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Indinavir Disease Interactions

There are 5 disease interactions with indinavir:

Major

Indinavir (Includes Indinavir) ↔ Nephrolithiasis

Severe Potential Hazard, High plausibility

Applies to: Dehydration, Nephrolithiasis, History - Nephrolithiasis

Crystalluria and nephrolithiasis may occur during treatment with indinavir. The cumulative frequency of nephrolithiasis is substantially higher in pediatric patients (29%) than in adult patients (12.4%; range 4.7% to 34.4% across individual trials) and increases with duration of exposure to indinavir; however, the risk over time remains relatively constant. The incidence is also higher when indinavir is used in combination with ritonavir than when used alone at 800 mg three times a day. In some cases, nephrolithiasis/urolithiasis has been associated with renal insufficiency or acute renal failure and pyelonephritis with or without bacteremia. Therapy with indinavir should be administered cautiously in patients with a current or past history of nephrolithiasis. It is crucial that patients receive adequate hydration. Generally, at least 1.5 L (approximately 48 oz) of fluid per day is recommended for adults during indinavir therapy. Those who are dehydrated may be at increased risk and should be encouraged to consume additional amounts of liquid or given intravenous fluid if necessary. All patients receiving indinavir should be instructed to seek medical attention if they experience potential signs and symptoms of nephrolithiasis/urolithiasis such as flank pain, hematuria, dysuria, anuria, and urinary urgency. A brief interruption (e.g., 1 to 3 days) or discontinuation of therapy may be required.

References

  1. Rich JD, Ramratnam B, Chiang M, Tashima KT "Management of indinavir associated nephrolithiasis." J Urol 158 (1997): 2228
  2. Guery B, Tubiana R, Martinez F, Jacquiaud C, Bochet M, Katlama C, Deray G "Renal tolerance of indinavir in HIV-positive patients." Nephron 82 (1999): 72
  3. Grunke M, Valerius T, Manger B, Kalden JR, Harrer T "Renal dysfunction in a human immunodeficiency virus-infected patient who was treated with indinavir." Clin Infect Dis 25 (1997): 1270-1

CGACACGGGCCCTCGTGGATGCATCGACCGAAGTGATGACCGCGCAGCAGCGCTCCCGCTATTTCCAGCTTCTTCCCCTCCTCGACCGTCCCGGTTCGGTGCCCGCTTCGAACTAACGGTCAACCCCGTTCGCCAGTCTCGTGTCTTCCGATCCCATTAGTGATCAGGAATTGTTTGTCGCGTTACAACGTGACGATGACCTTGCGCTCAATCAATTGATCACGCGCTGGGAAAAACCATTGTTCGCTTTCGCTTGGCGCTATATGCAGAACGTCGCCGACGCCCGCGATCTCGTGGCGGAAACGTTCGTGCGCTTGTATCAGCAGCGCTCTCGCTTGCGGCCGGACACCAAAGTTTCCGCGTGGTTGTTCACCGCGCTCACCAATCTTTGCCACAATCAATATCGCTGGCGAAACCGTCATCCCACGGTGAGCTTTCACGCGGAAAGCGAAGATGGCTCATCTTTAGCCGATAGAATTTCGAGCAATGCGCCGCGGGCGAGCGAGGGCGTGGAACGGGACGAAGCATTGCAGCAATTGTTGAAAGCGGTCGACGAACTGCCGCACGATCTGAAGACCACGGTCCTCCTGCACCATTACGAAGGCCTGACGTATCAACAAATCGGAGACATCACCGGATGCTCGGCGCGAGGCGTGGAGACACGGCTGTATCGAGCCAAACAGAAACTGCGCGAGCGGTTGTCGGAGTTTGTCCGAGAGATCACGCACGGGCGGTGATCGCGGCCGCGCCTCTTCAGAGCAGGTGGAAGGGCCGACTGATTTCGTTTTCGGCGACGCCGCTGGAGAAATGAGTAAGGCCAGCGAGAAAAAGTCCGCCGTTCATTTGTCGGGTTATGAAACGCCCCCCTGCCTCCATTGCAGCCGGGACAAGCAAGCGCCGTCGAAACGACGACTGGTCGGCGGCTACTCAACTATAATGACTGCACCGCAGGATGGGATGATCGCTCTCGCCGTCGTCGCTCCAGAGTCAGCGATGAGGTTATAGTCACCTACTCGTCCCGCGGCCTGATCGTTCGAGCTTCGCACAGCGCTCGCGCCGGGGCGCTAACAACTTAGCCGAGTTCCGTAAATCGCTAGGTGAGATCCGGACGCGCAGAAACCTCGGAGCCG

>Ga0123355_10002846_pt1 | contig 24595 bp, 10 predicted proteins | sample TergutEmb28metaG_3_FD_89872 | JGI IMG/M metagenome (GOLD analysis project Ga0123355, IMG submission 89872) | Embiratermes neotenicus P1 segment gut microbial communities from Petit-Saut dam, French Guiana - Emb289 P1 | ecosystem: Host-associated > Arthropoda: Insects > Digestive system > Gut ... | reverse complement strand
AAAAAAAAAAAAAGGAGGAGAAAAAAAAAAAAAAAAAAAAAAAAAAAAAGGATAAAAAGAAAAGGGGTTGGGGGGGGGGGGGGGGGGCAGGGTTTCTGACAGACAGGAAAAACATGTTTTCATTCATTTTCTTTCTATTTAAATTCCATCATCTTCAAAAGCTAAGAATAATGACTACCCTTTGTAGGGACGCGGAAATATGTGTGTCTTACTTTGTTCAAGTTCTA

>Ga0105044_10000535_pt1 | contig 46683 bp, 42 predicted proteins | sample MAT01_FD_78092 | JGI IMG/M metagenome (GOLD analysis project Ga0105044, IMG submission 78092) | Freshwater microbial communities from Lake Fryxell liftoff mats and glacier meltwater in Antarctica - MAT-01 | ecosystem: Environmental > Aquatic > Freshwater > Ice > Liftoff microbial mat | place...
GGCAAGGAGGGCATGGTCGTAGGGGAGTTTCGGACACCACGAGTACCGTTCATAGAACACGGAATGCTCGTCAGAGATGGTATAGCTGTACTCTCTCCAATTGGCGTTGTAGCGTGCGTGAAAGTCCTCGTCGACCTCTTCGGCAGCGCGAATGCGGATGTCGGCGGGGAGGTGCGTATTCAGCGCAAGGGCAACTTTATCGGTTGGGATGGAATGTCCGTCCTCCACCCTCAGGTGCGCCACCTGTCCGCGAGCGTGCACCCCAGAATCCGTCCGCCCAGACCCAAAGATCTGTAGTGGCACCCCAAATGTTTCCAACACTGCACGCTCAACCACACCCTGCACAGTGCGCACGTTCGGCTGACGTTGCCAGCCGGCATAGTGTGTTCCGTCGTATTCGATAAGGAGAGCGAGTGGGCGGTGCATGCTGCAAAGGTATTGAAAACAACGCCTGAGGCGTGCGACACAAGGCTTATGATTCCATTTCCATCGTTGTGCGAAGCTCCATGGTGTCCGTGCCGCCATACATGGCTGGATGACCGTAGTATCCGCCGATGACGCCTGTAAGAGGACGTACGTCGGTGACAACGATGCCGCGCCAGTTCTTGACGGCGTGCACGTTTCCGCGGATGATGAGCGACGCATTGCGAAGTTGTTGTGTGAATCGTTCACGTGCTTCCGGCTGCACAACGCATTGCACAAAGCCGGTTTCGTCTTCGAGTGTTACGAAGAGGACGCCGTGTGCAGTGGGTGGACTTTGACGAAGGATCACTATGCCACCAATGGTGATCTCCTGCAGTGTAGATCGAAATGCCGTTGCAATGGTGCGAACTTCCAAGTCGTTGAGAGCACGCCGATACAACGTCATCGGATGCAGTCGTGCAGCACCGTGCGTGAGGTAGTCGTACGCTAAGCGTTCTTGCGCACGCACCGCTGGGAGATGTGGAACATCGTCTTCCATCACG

View all 34 references
Major

Pis (Includes Indinavir) ↔ Hemophilia

Severe Potential Hazard, Low plausibility

Applies to: Coagulation Defect

There have been postmarketing reports of increased bleeding, including spontaneous skin hematomas and hemarthrosis, in types A and B hemophiliac patients treated with protease inhibitors. However, a causal relationship has not been established. In some patients, additional Factor VIII was given. In more than half of the reported cases, protease inhibitor therapy was continued or reintroduced following an interruption. Hemophiliacs and patients with other coagulation defects should be monitored closely for bleeding during protease inhibitor therapy.

References

  1. "Product Information. Crixivan (indinavir)." Merck & Co, Inc, West Point, PA.
  2. "Product Information. Kaletra (lopinavir-ritonavir)" Abbott Pharmaceutical, Abbott Park, IL.
  3. "Product Information. Agenerase (amprenavir)." Glaxo Wellcome, Research Triangle Pk, NC.
View all 10 references
Moderate

Indinavir (Includes Indinavir) ↔ Liver Disease

Moderate Potential Hazard, High plausibility

Applies to: Liver Disease

Indinavir is primarily metabolized by the liver. Patients with liver disease may be at greater risk for adverse effects from indinavir due to decreased drug clearance. Therapy with indinavir should be administered cautiously in patients with liver disease. A dosage reduction to 600 mg three times a day is recommended for patients with mild to moderate hepatic insufficiency due to cirrhosis.

References

  1. Chiba M, Hensleigh M, Nishime JA, Balani SK, Lin JH "Role of cytochrome P450 3A4 in human metabolism of MK-639, a potent human immunodeficiency virus protease inhibitor." Drug Metab Dispos 24 (1996): 307-14
  2. Balani SK, Woolf EJ, Hoagland VL, Sturgill MG, Deutsch PJ, Yeh KC, Lin JH "Disposition of indinavir, a potent HIV-1 protease inhibitor, after an oral dose in humans." Drug Metab Dispos 24 (1996): 1389-94
  3. Sommadossi JP "HIV protease inhibitors: pharmacologic and metabolic distinctions." AIDS 13 (1999): s29-40
View all 4 references
Moderate

Pis (Includes Indinavir) ↔ Hyperglycemia

Moderate Potential Hazard, Moderate plausibility

Applies to: Abnormal Glucose Tolerance, Diabetes Mellitus